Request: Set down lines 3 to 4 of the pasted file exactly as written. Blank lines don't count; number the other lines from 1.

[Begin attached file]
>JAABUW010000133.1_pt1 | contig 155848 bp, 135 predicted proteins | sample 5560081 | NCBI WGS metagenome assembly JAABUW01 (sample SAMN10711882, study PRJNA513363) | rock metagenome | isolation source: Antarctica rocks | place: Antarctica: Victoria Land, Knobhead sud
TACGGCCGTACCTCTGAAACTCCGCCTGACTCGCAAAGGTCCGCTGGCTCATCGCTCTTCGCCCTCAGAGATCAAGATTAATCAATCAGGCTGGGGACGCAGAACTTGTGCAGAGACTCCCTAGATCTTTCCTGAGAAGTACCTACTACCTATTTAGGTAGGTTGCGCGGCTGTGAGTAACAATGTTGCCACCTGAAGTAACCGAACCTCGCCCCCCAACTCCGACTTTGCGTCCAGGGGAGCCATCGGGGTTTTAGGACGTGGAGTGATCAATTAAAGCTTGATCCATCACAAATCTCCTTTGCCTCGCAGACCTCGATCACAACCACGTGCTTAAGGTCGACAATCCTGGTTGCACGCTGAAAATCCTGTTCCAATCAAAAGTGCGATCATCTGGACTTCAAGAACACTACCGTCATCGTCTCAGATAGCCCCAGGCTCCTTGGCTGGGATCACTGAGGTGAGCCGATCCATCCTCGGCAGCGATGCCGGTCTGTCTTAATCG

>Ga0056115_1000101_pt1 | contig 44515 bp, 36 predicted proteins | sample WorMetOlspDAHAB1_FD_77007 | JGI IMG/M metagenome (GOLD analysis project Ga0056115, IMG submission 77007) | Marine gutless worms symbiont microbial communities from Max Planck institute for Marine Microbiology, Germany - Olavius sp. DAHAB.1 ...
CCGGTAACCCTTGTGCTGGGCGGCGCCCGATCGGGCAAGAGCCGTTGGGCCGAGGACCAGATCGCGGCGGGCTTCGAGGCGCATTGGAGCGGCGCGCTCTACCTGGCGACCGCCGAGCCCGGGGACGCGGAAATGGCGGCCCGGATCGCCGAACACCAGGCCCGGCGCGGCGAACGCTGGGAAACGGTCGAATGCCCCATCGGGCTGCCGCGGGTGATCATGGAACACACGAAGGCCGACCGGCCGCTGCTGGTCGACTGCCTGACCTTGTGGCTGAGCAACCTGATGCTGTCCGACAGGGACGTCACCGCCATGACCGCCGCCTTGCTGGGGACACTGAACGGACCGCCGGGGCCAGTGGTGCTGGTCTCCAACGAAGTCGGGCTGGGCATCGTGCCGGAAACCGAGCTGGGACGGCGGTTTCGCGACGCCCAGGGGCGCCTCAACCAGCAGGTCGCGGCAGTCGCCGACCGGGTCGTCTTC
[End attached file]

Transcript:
>Ga0056115_1000101_pt1 | contig 44515 bp, 36 predicted proteins | sample WorMetOlspDAHAB1_FD_77007 | JGI IMG/M metagenome (GOLD analysis project Ga0056115, IMG submission 77007) | Marine gutless worms symbiont microbial communities from Max Planck institute for Marine Microbiology, Germany - Olavius sp. DAHAB.1 ...
CCGGTAACCCTTGTGCTGGGCGGCGCCCGATCGGGCAAGAGCCGTTGGGCCGAGGACCAGATCGCGGCGGGCTTCGAGGCGCATTGGAGCGGCGCGCTCTACCTGGCGACCGCCGAGCCCGGGGACGCGGAAATGGCGGCCCGGATCGCCGAACACCAGGCCCGGCGCGGCGAACGCTGGGAAACGGTCGAATGCCCCATCGGGCTGCCGCGGGTGATCATGGAACACACGAAGGCCGACCGGCCGCTGCTGGTCGACTGCCTGACCTTGTGGCTGAGCAACCTGATGCTGTCCGACAGGGACGTCACCGCCATGACCGCCGCCTTGCTGGGGACACTGAACGGACCGCCGGGGCCAGTGGTGCTGGTCTCCAACGAAGTCGGGCTGGGCATCGTGCCGGAAACCGAGCTGGGACGGCGGTTTCGCGACGCCCAGGGGCGCCTCAACCAGCAGGTCGCGGCAGTCGCCGACCGGGTCGTCTTC